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To Combat Zero Day Variants, ‘We Need Comprehensive Fixes’

Six months into 2022, researchers have detected 18 zero days that have been exploited in the wild, but half of those bugs are variants of vulnerabilities that were patched previously, some as long ago as 2013.

Security researcher Maddie Stone, part of Google’s Project Zero team, tracks zero days that are exploited in the wild and performs root cause analyses to figure out the underlying cause of each bug. In 2021, there were 59 zero days detected as exploited in the wild, more than double the 25 that were discovered in 2021. The pace so far this year is much slower, but there could have been even fewer exploited in the wild had the fixes for previous flaws been more comprehensive and tested more extensively. Several of the zero days detected this year are variants of other bugs that were exploited as zero days in 2021, while others are the result of incomplete patches or regressions.

“Many of the 2022 in-the-wild 0-days are due to the previous vulnerability not being fully patched. In the case of the Windows win32k and the Chromium property access interceptor bugs, the execution flow that the proof-of-concept exploits took were patched, but the root cause issue was not addressed: attackers were able to come back and trigger the original vulnerability through a different path,” Stone wrote in a post analyzing the data compiled so far this year.

“And in the case of the WebKit and Windows PetitPotam issues, the original vulnerability had previously been patched, but at some point regressed so that attackers could exploit the same vulnerability again.”

In some cases, when a vulnerability is disclosed–especially if it's being exploited in the wild–the affected vendor is under pressure and time constraints to produce a fix. That pressure may lead to shorter testing times and/or an incomplete fix, which can produce the conditions Stone described. If the root cause of a vulnerability is not addressed, clever, patient attackers may be able to find a new way to trigger the same bug. Even large vendors with well-resourced security and QA teams can run into this issue, as the Chrome, Windows, and iOS variants exploited this year show.

In one recent example, Apple patched a vulnerability in WebKit in February that had been exploited in the wild. The bug was actually originally discovered and patched in 2013, but it was reintroduced in 2016 during a code refactoring effort and then exploited by attackers as a zero day in 2022.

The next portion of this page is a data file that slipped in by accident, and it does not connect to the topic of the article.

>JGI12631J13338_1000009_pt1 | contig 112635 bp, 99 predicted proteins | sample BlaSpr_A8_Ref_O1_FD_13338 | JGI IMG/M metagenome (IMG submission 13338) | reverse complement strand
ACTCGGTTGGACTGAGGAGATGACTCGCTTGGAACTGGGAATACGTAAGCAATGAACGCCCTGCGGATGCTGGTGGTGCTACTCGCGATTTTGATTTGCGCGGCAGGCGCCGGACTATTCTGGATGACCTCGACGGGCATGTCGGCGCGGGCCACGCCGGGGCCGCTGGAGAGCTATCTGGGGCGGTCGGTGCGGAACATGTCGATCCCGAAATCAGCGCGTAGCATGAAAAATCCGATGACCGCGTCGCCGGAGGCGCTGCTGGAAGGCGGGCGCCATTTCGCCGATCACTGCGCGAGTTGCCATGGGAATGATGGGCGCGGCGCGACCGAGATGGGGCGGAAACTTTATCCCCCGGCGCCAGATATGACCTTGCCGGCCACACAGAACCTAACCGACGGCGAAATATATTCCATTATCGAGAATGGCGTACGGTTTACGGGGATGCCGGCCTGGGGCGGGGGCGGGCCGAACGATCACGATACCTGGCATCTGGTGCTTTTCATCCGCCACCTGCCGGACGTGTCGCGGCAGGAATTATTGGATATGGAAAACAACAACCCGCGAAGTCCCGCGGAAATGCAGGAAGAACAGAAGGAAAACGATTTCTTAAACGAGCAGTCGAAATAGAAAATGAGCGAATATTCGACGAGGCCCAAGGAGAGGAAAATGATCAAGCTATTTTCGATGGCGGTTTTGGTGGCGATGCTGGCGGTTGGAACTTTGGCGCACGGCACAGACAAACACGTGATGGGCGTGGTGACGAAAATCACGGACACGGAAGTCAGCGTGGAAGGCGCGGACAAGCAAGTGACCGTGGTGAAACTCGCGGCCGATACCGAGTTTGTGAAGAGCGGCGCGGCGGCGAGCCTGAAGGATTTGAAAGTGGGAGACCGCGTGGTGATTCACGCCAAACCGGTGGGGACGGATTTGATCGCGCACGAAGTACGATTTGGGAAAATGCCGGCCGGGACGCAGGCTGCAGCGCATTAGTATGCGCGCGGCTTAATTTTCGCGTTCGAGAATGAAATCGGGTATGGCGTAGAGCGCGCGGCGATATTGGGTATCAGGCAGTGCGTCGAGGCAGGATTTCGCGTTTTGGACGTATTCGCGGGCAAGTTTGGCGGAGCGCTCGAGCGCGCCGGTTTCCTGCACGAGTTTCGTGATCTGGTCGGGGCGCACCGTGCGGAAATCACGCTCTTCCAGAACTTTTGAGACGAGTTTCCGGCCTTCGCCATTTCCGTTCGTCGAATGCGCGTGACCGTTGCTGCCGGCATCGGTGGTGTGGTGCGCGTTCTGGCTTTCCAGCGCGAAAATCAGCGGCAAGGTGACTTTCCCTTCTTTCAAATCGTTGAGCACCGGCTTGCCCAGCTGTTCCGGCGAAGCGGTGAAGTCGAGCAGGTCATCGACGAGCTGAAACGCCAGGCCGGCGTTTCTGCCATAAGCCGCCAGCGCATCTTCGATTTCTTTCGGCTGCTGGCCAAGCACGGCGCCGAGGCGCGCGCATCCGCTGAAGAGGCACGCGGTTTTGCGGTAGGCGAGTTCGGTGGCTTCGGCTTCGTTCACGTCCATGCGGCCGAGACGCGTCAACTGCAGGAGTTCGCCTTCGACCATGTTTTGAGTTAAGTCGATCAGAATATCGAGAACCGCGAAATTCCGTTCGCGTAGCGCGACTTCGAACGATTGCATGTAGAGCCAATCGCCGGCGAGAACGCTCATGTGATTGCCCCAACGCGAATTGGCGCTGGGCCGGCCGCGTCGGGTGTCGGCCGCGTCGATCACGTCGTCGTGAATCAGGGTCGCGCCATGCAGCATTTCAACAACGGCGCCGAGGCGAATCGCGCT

“When 0-day exploits are detected in-the-wild, it’s the failure case for an attacker. It’s a gift for us security defenders."

“Usually when we talk about variants, they exist due to incomplete patches: the vendor doesn’t correctly and completely fix the reported vulnerability. However, for CVE-2022-22620 the vulnerability was correctly and completely fixed in 2013. Its fix was just regressed in 2016 during refactoring. We don’t know how long an attacker was exploiting this vulnerability in-the-wild, but we do know that the vulnerability existed (again) for 5 years: December 2016 until January 2022,” Stone wrote in an analysis of the WebKit bug and its reemergence.

One of the oddities involved in tracking zero days exploited in the wild is that detecting more of them isn’t necessarily a bad sign, just as detecting fewer isn’t necessarily a good sign. Detection and identification of a zero day exploit relies on a number of factors, and while defenders and security researchers are getting better at doing so all the time, attackers also are improving their own skills and ability to find vulnerabilities and disguise their activities when they exploit them. It’s a constant back-and-forth, but when a zero day is detected and becomes public, it’s a key opportunity for researchers to dig into the methods their adversaries are using.

“When 0-day exploits are detected in-the-wild, it’s the failure case for an attacker. It’s a gift for us security defenders to learn as much as we can and take actions to ensure that that vector can’t be used again. The goal is to force attackers to start from scratch each time we detect one of their exploits: they’re forced to discover a whole new vulnerability, they have to invest the time in learning and analyzing a new attack surface, they must develop a brand new exploitation method. To do that effectively, we need correct and comprehensive fixes,” Stone said.

To help avoid future cases in which variants of fixed vulnerabilities emerge, Stone encouraged researchers and vendors to share root cause analyses whenever possible and analyze patches as well as exploits in order to fully understand adversary tactics.